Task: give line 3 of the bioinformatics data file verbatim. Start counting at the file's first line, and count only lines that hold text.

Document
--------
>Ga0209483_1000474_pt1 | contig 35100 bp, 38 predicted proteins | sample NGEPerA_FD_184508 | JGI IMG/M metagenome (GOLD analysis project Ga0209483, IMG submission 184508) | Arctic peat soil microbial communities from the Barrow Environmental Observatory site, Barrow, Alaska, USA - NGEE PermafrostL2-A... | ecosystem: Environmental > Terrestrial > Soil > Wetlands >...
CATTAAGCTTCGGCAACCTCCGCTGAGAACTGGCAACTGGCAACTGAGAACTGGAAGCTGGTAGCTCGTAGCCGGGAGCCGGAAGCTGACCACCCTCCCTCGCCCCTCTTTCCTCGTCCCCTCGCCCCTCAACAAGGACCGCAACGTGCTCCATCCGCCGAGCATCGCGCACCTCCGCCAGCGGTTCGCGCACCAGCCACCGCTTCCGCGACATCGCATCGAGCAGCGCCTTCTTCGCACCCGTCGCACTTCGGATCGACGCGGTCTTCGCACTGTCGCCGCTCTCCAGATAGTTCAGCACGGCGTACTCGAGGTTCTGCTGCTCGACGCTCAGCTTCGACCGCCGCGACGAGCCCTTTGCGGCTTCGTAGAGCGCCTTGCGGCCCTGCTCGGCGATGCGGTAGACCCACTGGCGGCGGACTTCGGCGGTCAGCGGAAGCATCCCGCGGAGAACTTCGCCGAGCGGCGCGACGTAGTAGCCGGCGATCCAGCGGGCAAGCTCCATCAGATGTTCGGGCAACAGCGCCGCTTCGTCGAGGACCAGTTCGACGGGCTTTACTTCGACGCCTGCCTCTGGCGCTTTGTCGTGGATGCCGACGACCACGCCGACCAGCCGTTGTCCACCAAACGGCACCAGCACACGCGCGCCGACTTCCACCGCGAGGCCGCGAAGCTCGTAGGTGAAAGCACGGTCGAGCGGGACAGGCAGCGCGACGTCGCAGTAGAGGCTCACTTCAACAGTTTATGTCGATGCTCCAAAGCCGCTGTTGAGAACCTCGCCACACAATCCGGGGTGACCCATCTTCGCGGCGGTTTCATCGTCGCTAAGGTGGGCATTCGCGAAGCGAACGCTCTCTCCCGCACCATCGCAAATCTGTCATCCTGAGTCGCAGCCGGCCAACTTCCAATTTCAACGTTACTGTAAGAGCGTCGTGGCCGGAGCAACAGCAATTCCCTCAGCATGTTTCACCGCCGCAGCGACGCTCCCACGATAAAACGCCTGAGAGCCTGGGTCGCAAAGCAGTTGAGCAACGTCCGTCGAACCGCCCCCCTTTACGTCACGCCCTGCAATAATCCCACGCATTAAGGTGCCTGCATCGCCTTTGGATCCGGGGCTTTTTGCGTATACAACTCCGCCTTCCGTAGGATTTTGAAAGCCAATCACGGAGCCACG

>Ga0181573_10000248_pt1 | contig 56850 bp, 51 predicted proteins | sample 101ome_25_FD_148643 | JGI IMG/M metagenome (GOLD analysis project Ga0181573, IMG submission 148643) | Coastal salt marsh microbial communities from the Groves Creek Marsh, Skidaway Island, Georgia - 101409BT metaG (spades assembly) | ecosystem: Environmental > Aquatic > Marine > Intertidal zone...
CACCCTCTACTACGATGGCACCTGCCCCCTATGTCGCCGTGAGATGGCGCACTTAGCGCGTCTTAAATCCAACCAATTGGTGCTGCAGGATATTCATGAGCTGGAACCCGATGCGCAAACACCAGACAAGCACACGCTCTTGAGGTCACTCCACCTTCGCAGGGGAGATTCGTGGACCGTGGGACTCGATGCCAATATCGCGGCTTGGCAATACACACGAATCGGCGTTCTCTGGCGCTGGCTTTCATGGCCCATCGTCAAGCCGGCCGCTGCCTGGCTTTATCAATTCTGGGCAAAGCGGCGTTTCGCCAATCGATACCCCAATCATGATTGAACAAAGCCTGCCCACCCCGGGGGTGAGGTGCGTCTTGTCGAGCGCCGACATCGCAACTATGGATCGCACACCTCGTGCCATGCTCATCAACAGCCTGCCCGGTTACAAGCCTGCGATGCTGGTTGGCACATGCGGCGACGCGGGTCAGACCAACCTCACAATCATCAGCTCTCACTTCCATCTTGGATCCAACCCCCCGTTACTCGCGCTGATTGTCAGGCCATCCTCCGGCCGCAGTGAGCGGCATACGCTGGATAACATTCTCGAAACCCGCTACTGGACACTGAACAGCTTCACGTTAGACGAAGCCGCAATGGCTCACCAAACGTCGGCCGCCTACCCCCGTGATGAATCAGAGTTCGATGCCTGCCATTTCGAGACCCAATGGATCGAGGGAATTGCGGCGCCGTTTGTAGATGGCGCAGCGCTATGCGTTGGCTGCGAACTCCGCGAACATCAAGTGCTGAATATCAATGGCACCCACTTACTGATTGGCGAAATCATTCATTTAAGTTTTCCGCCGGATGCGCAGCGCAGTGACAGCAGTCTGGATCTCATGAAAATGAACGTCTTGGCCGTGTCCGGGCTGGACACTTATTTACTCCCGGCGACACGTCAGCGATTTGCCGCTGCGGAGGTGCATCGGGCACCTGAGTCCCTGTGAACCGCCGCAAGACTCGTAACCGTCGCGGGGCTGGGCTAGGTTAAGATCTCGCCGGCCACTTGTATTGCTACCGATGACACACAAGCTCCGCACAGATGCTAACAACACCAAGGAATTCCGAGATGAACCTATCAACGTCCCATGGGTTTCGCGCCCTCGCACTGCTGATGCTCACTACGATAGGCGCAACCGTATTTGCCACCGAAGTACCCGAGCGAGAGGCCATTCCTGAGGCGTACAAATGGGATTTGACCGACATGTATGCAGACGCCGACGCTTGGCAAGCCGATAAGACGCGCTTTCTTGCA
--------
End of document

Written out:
>Ga0181573_10000248_pt1 | contig 56850 bp, 51 predicted proteins | sample 101ome_25_FD_148643 | JGI IMG/M metagenome (GOLD analysis project Ga0181573, IMG submission 148643) | Coastal salt marsh microbial communities from the Groves Creek Marsh, Skidaway Island, Georgia - 101409BT metaG (spades assembly) | ecosystem: Environmental > Aquatic > Marine > Intertidal zone...